Finding the right mix between these public clouds can be a daunting exercise. This is the kind of industry intelligence and analysis we are happy to provide to businesses that come to us and who want to take advantage of our partnerships with all these public clouds. Whether enterprises choose a hybrid or multi-cloud approach, we can provide the public cloud connectivity that will add value to their business.

Security and compliance: Is a third-party tool always necessary to have a comprehensive, holistic view of your cloud environment?

Lanaute: Absolutely! Your applications, data, and workloads are way too important to take security lightly. You want to be fully supported and start by having your infrastructure audited before anything else to see existing inadequacies.

Recently, we worked with a micropayment company that was in a very difficult situation: all their DevOps team and even their Chief Technology Officer had resigned at the same time. Management urgently needed a deep audit and full maintenance of their entire environment, so they used our BSO Managed Services solution.

Applications, data, and workloads are way too important to take security lightly.

The challenge for us was that we were facing an extremely complex environment with a very unique design. We developed specific probes that we put on every single element and device of this environment, from switches to chips, to get a 360-degree monitoring overview. Not for the faint-hearted! We were then able to provide our customer with added-value recommendations to ensure the security of their data. That was made possible thanks to our team of 20 DevOps experts based all around the world and providing 24/7 availability.

In a nutshell, what should businesses keep in mind for an effective cloud strategy?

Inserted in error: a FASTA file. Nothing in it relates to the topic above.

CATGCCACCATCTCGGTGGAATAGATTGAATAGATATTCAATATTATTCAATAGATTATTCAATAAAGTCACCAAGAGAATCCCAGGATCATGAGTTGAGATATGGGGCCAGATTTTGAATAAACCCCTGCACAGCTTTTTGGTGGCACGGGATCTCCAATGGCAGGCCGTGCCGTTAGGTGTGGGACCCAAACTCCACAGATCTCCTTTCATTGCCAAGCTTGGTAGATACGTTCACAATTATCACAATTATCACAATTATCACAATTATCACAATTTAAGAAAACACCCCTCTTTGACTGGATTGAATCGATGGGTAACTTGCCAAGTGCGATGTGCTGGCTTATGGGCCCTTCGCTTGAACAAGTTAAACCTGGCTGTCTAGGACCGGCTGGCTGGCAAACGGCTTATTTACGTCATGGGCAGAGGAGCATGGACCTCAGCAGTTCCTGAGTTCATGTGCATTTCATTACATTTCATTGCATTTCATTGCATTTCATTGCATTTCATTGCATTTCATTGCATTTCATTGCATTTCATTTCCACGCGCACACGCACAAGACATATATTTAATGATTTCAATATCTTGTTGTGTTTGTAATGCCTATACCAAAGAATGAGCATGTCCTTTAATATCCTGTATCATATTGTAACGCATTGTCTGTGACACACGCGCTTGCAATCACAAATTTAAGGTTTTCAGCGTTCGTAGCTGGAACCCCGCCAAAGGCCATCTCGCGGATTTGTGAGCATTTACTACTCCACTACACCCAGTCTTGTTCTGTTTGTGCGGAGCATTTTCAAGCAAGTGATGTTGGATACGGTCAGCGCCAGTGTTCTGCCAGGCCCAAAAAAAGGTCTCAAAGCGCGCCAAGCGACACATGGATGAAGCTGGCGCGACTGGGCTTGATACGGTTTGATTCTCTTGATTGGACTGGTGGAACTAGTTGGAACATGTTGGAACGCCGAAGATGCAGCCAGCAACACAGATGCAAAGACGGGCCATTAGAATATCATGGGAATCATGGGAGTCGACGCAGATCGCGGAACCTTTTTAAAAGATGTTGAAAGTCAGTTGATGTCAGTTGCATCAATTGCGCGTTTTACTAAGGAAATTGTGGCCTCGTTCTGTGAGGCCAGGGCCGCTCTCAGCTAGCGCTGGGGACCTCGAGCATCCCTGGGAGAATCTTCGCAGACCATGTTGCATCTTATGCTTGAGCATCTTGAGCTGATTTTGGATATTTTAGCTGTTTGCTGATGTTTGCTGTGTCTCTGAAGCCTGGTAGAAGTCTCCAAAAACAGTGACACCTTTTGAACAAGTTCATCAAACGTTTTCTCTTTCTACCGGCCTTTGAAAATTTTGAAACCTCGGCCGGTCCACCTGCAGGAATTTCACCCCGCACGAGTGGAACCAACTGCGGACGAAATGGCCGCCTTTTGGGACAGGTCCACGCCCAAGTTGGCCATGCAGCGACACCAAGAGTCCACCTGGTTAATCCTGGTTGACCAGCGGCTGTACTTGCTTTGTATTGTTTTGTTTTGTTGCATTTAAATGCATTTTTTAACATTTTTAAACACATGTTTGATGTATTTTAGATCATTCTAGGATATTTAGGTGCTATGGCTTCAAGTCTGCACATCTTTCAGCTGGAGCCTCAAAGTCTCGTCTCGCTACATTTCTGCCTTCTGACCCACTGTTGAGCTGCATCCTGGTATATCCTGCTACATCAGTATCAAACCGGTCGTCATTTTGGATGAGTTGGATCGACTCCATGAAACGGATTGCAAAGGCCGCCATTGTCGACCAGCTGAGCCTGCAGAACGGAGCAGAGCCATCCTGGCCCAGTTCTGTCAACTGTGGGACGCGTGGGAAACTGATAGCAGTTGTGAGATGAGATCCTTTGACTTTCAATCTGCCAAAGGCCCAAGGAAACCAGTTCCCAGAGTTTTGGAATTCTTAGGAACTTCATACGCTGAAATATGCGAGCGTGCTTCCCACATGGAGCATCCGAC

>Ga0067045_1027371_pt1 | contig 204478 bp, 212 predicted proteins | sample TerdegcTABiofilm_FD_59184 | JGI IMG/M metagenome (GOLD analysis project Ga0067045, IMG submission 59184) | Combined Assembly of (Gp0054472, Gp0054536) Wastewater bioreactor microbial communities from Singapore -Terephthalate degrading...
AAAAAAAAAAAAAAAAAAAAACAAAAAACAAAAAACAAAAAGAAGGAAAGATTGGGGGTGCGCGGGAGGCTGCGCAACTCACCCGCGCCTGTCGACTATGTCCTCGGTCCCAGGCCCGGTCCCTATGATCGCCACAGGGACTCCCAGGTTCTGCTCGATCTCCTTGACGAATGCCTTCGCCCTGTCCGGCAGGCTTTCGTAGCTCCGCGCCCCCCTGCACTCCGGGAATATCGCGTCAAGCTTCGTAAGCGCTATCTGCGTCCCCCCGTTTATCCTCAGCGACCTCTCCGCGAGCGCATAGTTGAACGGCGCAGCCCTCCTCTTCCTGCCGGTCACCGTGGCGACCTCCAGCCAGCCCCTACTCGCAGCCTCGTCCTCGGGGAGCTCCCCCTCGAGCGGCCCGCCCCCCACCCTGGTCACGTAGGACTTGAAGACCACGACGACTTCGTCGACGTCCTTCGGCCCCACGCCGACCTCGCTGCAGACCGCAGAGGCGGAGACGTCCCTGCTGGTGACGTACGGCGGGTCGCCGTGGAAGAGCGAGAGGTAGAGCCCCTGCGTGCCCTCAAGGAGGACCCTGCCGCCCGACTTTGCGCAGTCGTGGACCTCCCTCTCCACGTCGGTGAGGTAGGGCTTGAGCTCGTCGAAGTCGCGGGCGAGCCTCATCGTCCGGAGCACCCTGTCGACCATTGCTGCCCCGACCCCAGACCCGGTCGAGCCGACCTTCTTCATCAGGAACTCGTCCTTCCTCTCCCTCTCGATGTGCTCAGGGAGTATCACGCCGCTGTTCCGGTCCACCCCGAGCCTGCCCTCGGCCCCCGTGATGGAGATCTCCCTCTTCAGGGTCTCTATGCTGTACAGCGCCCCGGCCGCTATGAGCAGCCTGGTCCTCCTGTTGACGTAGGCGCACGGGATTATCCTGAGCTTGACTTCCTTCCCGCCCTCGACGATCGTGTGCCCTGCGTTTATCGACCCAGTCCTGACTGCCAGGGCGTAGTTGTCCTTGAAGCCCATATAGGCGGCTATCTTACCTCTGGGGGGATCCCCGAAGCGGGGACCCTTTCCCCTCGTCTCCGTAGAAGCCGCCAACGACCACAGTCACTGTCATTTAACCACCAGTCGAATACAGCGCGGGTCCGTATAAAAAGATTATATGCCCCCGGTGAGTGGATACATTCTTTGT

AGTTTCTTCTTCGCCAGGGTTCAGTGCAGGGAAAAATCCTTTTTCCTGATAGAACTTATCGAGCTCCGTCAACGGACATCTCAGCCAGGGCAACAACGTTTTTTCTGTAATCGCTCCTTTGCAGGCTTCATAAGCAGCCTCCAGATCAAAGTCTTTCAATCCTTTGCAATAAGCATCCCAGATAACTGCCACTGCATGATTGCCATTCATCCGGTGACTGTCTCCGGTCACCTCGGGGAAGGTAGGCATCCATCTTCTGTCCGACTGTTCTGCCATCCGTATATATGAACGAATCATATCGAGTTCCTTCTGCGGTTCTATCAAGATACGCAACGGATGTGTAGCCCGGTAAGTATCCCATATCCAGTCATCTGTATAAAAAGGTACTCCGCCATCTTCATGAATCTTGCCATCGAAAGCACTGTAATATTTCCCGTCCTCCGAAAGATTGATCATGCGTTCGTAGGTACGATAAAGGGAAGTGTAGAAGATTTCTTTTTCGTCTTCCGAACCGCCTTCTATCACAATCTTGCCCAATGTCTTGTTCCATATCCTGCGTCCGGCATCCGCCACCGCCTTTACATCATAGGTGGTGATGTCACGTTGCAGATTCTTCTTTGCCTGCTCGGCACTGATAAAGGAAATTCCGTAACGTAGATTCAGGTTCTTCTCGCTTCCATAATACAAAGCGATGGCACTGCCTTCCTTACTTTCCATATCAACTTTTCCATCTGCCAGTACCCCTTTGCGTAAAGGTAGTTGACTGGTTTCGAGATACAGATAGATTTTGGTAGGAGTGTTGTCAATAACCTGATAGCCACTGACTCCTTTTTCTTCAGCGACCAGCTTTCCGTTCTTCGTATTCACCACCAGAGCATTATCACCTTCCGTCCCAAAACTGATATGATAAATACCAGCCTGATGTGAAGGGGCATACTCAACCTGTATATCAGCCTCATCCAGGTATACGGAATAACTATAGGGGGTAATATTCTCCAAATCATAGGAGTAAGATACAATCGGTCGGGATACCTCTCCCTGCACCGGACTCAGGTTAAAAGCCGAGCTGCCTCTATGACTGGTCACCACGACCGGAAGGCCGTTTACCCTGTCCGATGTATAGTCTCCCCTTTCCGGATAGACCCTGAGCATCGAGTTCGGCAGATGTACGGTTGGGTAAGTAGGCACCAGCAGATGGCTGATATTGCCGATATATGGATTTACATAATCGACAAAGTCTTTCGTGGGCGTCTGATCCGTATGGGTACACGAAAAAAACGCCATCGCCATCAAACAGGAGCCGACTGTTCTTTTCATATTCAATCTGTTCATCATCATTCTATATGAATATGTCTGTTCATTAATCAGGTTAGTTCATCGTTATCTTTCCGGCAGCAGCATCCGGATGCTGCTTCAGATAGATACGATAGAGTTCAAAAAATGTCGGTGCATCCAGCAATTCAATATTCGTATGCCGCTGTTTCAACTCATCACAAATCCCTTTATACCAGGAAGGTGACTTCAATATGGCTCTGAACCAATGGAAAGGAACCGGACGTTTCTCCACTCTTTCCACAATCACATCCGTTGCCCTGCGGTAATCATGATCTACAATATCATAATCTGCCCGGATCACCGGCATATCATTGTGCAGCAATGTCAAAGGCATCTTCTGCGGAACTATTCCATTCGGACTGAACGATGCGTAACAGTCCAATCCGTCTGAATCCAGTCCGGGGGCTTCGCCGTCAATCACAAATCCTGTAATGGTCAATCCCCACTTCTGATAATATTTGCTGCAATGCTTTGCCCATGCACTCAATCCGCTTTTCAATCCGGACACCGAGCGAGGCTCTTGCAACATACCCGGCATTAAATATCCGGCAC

Lanaute: Knowledge and awareness! Always keep an eye on what’s available in the market.

In addition, compute and hosting should be at the heart of your company-wide strategy.

Cloud adoption takes time, and digital transformation is a journey. An exciting one, but it still requires time and effort.

And finally, companies should get the right people backing them – people who have a deep understanding of cloud technology and can help you achieve your business and digital ambitions. Cloud adoption takes time, and digital transformation is a journey. An exciting one, but it still requires a lot of time and effort. Having a real partner like BSO by your side, one who is reliable, recognized as an industry innovator, and experienced, will determine your success on this journey.

Thomas Lanaute is BSO’s Sales Director for Europe and is based in Paris. Thomas heads up the sales operations across France and the rest of Europe.

Thomas’s role is to oversee a team of sales executives responsible for growing BSO’s expanding client base and uncovering new opportunities in both established and undeveloped markets. Thomas has over 18 years’ sales experience in the telecoms industry, having previously worked at TMX Atrium, Cable & Wireless and BT Radianz.

Please note: The opinions expressed in Industry Insights published by dotmagazine are the author’s own and do not reflect the view of the publisher, eco – Association of the Internet Industry.

The original article was published here.